Bitcoin ETFs – The Latest

BlackRock Files for Spot BTC ETF

BlackRock, the world’s largest asset manager, garnered headlines recently when it filed for a spot Bitcoin (BTC) exchange-traded fund (ETF). BlackRock’s BTC ETF would allow consumers to invest in the world’s most popular cryptocurrency without taking custody of the digital assets themselves and taking on the risks associated with self-custody and custodial exchanges such as Coinbase and Binance. 

However, BlackRock listed Coinbase Custody as its custodian despite the cryptocurrency exchange’s ongoing legal battle with the U.S. Securities and Exchange Commission (SEC). The SEC previously rejected Grayscale Investment’s application to convert its Grayscale BTC Trust into a spot ETF, and has also rejected similar proposals for BTC-based ETF’s from Fidelity, Cboe Global Markets, NYDIG, and others.

While BlackRock’s potential BTC ETF promises to drive further investment and interest in the iconic cryptocurrency, consumers should be mindful that as with all ETF’s, their potential investment would not grant them custody or ownership rights in the underlying assets. Although traditional financial institutions such as banks and hedge funds have previously expressed skepticism concerning the value and practicality of cryptocurrencies, BlackRock’s Bitcoin ETF perhaps signals a definitive shift in the industry’s approach. With two of the world’s leading cryptocurrency exchange’s U.S. subsidiaries embroiled in a legal battle with the SEC, some have speculated that BlackRock’s BTC ETF signals it believes Coinbase will prevail or at least emerge relatively unscathed from the SEC’s recent lawsuit.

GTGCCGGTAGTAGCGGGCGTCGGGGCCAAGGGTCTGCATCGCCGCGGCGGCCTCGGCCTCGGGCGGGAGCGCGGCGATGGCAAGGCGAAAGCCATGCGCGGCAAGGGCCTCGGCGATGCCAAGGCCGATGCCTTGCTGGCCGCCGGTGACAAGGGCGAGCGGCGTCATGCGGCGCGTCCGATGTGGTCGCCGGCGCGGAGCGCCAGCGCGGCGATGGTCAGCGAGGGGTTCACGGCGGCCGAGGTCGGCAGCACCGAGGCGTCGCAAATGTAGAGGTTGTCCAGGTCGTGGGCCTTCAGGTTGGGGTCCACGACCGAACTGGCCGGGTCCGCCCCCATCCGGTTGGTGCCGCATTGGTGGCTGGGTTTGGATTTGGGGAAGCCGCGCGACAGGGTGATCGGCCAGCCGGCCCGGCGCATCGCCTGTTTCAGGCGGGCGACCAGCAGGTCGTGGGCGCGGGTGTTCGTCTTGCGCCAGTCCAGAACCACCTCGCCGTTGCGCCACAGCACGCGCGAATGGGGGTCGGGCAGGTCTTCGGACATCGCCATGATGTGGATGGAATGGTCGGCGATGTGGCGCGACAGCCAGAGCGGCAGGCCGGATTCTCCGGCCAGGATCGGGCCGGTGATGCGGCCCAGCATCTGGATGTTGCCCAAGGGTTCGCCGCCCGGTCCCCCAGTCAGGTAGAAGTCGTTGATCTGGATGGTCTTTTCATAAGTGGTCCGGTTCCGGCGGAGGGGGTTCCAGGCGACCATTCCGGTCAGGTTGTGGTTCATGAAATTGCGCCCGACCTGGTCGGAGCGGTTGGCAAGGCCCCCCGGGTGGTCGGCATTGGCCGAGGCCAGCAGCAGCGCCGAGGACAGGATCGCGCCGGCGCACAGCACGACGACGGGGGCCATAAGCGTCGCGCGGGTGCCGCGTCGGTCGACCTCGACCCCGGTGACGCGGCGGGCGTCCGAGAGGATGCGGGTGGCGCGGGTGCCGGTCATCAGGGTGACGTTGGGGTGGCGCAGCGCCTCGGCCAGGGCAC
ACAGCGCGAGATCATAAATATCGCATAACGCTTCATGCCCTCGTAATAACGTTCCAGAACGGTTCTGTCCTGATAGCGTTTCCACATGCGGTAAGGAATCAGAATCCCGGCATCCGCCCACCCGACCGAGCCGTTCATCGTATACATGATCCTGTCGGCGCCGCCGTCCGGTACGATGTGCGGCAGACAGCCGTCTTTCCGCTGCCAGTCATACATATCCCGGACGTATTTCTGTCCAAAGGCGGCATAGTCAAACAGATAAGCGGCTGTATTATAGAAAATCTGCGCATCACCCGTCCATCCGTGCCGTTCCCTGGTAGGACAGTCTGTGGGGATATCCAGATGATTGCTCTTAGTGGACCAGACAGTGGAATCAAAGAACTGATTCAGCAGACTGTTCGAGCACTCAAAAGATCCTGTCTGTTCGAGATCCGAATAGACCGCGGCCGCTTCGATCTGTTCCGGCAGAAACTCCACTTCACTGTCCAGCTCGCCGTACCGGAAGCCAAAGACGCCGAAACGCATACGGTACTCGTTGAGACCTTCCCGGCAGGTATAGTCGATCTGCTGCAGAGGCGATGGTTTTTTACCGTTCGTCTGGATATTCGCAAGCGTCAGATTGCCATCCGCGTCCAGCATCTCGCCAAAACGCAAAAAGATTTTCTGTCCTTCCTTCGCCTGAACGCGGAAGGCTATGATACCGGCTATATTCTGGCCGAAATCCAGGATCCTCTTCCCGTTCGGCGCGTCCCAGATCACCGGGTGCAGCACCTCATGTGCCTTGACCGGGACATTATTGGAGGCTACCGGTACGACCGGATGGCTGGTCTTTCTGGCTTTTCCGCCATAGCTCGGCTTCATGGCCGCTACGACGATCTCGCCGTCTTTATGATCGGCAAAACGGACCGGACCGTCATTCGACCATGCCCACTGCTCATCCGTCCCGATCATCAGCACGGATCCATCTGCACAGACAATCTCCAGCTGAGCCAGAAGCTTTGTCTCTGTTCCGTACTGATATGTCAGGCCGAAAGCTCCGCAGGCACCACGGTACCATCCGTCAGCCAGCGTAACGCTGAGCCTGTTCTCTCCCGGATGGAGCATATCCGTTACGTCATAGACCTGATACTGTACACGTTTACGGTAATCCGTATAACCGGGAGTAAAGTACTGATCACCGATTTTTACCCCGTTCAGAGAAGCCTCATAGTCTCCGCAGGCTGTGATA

SEC Approves First Leveraged BTC Futures ETF

On June 23, nearly a week after BlackRock and other traditional financial institutions began seeking approval for spot Bitcoin exchange-traded funds (ETF), the U.S. Securities and Exchange Commission (SEC) approved the first leveraged Bitcoin (BTC) Futures ETF. Volatility Shares’ leveraged BTC future ETF is scheduled to launch on the Chicago Board Options BZX Exchange on June 27.

This news comes on the heels of BlackRock’s announcement on June 15 that it filed for a Spot BTC ETF. The SEC’s approval of the new leveraged BTC ETF has generated significant discourse in the crypto community as consumers wonder if this move signals a shift in the agency’s approach to digital assets, and question why this decidedly riskier investment vehicle was approved ahead of BTC spot ETFs.

However, even as some traditional financial institutions such as BlackRock appear poised to embrace the digital assets industry, consumers should continue to exercise caution when investing in such assets and founding companies in the space. Courts and regulators have thus far not hesitated in applying existing laws to other classes of digital assets such as NFTs, and the regulatory status of even the most prominent cryptocurrencies such as BTC and Ethereum is still subject to change. In the face of such regulatory uncertainty, you may be asking yourself, “Do I need a crypto lawyer?”

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